Late Thursday night, the Miami Marlins signed right-handed reliever Heath Bell to a 3-year contract with an option for a fourth. Bell has been a top-tier closer with the San Diego Padres since 2009, collecting 40+ saves over the last three years.
In 2011, the Marlins had Leo Nunez / Juan Oviedo as their closer, but he sported a less-than-great 4.06 ERA and 3.96 FIP. However, Nunez / Oviedo sported a strong shutdown / meltdown ratio -- a ratio better than even Bell's.
The truth is: Bell is a proven ace reliever. Nothing changes that. He has been pitching at a high level for multiple years, and even though his strikeout rate was a career low 19% in 2011, he should be a lock for another 30+ shutdowns in 2012.
However, is the timing right?
Earlier this, I took a frank look at the Marlins' talent level and concluded -- without considering their strength of schedule -- that the Marlins, as is, are an 80ish win team. If we add a few unexpected injuries, under-performances, or bad bounces of the ball, then the 2012 Marlins become a mid-70s team.
To reach the playoffs, the Marlins need 90 wins -- maybe 87 or 88, given that there is a second Wild Card spot now. But adding Bell maybe -- maybe -- adds two wins. In other words: The Marlins need to become a sure-fire 85-win team in 2012 for the Bell signing to make sense.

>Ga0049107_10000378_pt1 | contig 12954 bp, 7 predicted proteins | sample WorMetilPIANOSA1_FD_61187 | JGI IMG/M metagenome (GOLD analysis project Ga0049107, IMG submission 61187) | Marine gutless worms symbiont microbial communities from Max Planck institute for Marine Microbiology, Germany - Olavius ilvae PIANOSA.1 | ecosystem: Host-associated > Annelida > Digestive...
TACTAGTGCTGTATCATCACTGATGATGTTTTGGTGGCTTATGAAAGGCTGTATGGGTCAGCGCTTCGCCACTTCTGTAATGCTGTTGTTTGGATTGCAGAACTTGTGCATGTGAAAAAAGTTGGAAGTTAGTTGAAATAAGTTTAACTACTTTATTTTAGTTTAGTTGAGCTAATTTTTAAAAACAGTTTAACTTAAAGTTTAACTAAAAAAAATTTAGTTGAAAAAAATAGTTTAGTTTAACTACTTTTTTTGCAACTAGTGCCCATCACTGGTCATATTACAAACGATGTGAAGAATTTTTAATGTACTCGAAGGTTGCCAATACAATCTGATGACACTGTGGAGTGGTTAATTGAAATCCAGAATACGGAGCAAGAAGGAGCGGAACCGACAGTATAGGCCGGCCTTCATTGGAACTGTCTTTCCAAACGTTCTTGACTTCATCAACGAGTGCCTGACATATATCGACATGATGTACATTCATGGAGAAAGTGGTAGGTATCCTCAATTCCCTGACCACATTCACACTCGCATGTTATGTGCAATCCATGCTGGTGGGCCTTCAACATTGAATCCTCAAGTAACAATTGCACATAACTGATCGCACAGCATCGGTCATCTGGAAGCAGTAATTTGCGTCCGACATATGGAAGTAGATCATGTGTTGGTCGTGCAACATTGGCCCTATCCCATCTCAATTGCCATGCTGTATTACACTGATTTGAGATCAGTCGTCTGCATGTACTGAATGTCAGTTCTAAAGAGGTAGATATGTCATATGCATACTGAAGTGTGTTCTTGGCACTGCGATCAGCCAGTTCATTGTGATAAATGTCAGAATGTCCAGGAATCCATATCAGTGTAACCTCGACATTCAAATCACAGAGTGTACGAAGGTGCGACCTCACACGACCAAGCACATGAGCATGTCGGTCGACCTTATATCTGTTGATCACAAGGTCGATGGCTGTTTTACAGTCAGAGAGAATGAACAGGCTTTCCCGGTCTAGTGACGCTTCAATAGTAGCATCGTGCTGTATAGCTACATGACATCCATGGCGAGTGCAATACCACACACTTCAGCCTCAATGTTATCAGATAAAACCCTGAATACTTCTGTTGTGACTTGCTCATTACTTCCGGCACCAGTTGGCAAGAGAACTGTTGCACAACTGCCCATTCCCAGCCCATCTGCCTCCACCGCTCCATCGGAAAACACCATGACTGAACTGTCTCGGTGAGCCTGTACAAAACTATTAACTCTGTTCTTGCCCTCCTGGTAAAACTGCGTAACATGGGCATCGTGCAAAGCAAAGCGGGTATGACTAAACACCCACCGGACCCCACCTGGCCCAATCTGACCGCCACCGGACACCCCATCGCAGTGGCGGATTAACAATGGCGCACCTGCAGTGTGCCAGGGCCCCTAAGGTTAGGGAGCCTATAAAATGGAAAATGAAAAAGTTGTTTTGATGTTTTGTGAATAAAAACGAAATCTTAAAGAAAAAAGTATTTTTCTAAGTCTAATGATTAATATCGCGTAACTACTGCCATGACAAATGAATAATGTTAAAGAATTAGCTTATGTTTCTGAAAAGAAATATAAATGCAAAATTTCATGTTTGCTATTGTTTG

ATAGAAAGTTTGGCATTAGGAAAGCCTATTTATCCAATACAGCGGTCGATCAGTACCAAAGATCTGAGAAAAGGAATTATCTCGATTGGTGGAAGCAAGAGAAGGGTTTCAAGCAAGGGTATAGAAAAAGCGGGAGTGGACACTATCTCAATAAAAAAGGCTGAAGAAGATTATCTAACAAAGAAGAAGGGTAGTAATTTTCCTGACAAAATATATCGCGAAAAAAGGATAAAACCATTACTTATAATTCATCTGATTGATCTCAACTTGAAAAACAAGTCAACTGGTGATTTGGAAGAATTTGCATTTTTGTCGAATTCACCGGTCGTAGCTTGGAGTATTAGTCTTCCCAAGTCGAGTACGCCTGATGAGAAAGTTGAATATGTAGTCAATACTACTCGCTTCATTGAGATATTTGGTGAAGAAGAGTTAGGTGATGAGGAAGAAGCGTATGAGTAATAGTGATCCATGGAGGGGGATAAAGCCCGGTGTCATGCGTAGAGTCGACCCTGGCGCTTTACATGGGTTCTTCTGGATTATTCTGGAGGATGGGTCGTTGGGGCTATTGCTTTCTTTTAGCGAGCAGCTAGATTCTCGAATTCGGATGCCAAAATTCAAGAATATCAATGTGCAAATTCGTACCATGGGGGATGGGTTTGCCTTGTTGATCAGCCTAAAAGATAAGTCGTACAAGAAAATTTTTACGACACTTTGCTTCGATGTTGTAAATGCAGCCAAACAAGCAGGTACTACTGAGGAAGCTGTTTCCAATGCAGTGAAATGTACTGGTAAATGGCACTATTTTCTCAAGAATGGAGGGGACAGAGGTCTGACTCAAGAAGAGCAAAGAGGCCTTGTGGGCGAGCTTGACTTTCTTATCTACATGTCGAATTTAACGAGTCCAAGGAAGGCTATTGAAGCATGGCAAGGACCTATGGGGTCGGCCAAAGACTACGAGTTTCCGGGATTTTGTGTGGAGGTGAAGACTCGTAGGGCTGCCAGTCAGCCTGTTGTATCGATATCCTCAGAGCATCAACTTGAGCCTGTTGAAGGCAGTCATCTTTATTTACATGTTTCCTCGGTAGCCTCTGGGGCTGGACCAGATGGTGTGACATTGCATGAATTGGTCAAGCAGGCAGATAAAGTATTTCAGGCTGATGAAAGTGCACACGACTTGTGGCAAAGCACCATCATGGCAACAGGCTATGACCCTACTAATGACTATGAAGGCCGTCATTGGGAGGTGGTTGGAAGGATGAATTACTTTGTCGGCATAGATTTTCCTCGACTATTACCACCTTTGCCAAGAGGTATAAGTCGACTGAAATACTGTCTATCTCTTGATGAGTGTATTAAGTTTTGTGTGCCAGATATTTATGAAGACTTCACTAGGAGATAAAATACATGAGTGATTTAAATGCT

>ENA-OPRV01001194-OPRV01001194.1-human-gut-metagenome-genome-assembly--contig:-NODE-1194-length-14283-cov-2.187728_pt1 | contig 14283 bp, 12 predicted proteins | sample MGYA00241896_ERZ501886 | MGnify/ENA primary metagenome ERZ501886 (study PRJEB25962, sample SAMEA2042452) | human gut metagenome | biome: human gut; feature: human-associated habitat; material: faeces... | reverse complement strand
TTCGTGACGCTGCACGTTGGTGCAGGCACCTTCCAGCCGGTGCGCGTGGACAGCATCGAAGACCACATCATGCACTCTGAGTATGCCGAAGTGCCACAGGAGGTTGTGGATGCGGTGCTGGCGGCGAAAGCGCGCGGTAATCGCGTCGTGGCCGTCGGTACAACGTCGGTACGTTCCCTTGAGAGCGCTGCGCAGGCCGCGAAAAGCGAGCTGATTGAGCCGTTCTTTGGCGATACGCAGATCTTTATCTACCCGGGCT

OR: Perhaps the Bell signing acts as a touch of leverage, a symbol to the free agents like Jose Reyes and Albert Pujols, that the Marlins mean business. Buying a closer is what winning franchises do because they are desperate to squeeze out the last win, that final victory between postseason and golf season.
By acquiring Bell, the Marlins may have made themselves look like a more legitimate landing spot to the big free agents, and if that's the case, then Bell would be worth every penny.